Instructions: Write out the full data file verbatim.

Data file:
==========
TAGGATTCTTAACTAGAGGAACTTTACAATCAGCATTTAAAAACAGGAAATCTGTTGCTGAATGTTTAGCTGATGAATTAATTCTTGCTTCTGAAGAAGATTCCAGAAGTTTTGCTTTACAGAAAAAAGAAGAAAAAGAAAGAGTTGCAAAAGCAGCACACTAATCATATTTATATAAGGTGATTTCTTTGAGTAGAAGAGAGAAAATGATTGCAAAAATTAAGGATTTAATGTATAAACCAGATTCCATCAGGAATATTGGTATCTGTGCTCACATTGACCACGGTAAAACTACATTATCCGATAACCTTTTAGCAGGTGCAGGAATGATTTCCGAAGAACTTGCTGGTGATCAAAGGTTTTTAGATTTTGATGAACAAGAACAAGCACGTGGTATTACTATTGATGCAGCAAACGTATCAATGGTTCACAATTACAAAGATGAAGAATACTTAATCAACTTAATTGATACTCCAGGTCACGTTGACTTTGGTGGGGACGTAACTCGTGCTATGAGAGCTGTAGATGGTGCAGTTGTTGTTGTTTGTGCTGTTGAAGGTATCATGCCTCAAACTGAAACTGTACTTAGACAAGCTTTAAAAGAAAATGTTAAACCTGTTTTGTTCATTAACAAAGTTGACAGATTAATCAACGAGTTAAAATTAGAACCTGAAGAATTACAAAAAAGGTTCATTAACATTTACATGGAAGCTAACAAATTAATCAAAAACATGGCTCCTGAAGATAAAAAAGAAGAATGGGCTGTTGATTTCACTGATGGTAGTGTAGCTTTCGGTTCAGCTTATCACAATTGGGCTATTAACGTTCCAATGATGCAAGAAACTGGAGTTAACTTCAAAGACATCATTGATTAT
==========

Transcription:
TAGGATTCTTAACTAGAGGAACTTTACAATCAGCATTTAAAAACAGGAAATCTGTTGCTGAATGTTTAGCTGATGAATTAATTCTTGCTTCTGAAGAAGATTCCAGAAGTTTTGCTTTACAGAAAAAAGAAGAAAAAGAAAGAGTTGCAAAAGCAGCACACTAATCATATTTATATAAGGTGATTTCTTTGAGTAGAAGAGAGAAAATGATTGCAAAAATTAAGGATTTAATGTATAAACCAGATTCCATCAGGAATATTGGTATCTGTGCTCACATTGACCACGGTAAAACTACATTATCCGATAACCTTTTAGCAGGTGCAGGAATGATTTCCGAAGAACTTGCTGGTGATCAAAGGTTTTTAGATTTTGATGAACAAGAACAAGCACGTGGTATTACTATTGATGCAGCAAACGTATCAATGGTTCACAATTACAAAGATGAAGAATACTTAATCAACTTAATTGATACTCCAGGTCACGTTGACTTTGGTGGGGACGTAACTCGTGCTATGAGAGCTGTAGATGGTGCAGTTGTTGTTGTTTGTGCTGTTGAAGGTATCATGCCTCAAACTGAAACTGTACTTAGACAAGCTTTAAAAGAAAATGTTAAACCTGTTTTGTTCATTAACAAAGTTGACAGATTAATCAACGAGTTAAAATTAGAACCTGAAGAATTACAAAAAAGGTTCATTAACATTTACATGGAAGCTAACAAATTAATCAAAAACATGGCTCCTGAAGATAAAAAAGAAGAATGGGCTGTTGATTTCACTGATGGTAGTGTAGCTTTCGGTTCAGCTTATCACAATTGGGCTATTAACGTTCCAATGATGCAAGAAACTGGAGTTAACTTCAAAGACATCATTGATTAT